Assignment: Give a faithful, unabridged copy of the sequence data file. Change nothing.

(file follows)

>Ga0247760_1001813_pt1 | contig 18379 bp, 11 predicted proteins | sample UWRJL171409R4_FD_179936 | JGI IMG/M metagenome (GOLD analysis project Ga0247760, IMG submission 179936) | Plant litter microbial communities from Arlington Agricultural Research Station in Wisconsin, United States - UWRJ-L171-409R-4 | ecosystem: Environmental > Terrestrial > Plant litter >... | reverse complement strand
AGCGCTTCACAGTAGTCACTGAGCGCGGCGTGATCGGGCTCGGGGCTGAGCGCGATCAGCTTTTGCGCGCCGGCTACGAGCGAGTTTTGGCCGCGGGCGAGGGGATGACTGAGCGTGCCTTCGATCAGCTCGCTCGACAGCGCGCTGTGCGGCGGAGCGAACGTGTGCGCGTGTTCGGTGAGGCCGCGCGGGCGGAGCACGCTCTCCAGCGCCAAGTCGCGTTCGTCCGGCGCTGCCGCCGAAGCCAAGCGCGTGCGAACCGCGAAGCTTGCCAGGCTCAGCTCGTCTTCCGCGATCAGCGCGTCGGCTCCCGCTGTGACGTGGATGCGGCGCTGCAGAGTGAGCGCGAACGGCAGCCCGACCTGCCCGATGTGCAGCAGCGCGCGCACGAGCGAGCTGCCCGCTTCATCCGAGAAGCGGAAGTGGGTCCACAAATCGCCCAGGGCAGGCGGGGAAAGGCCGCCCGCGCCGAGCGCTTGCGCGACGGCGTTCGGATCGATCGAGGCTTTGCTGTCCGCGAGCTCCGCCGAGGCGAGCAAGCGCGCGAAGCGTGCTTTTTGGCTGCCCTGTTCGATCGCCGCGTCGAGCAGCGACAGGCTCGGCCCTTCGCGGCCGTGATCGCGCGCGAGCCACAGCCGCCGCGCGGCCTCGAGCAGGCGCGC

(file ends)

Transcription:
>Ga0247760_1001813_pt1 | contig 18379 bp, 11 predicted proteins | sample UWRJL171409R4_FD_179936 | JGI IMG/M metagenome (GOLD analysis project Ga0247760, IMG submission 179936) | Plant litter microbial communities from Arlington Agricultural Research Station in Wisconsin, United States - UWRJ-L171-409R-4 | ecosystem: Environmental > Terrestrial > Plant litter >... | reverse complement strand
AGCGCTTCACAGTAGTCACTGAGCGCGGCGTGATCGGGCTCGGGGCTGAGCGCGATCAGCTTTTGCGCGCCGGCTACGAGCGAGTTTTGGCCGCGGGCGAGGGGATGACTGAGCGTGCCTTCGATCAGCTCGCTCGACAGCGCGCTGTGCGGCGGAGCGAACGTGTGCGCGTGTTCGGTGAGGCCGCGCGGGCGGAGCACGCTCTCCAGCGCCAAGTCGCGTTCGTCCGGCGCTGCCGCCGAAGCCAAGCGCGTGCGAACCGCGAAGCTTGCCAGGCTCAGCTCGTCTTCCGCGATCAGCGCGTCGGCTCCCGCTGTGACGTGGATGCGGCGCTGCAGAGTGAGCGCGAACGGCAGCCCGACCTGCCCGATGTGCAGCAGCGCGCGCACGAGCGAGCTGCCCGCTTCATCCGAGAAGCGGAAGTGGGTCCACAAATCGCCCAGGGCAGGCGGGGAAAGGCCGCCCGCGCCGAGCGCTTGCGCGACGGCGTTCGGATCGATCGAGGCTTTGCTGTCCGCGAGCTCCGCCGAGGCGAGCAAGCGCGCGAAGCGTGCTTTTTGGCTGCCCTGTTCGATCGCCGCGTCGAGCAGCGACAGGCTCGGCCCTTCGCGGCCGTGATCGCGCGCGAGCCACAGCCGCCGCGCGGCCTCGAGCAGGCGCGC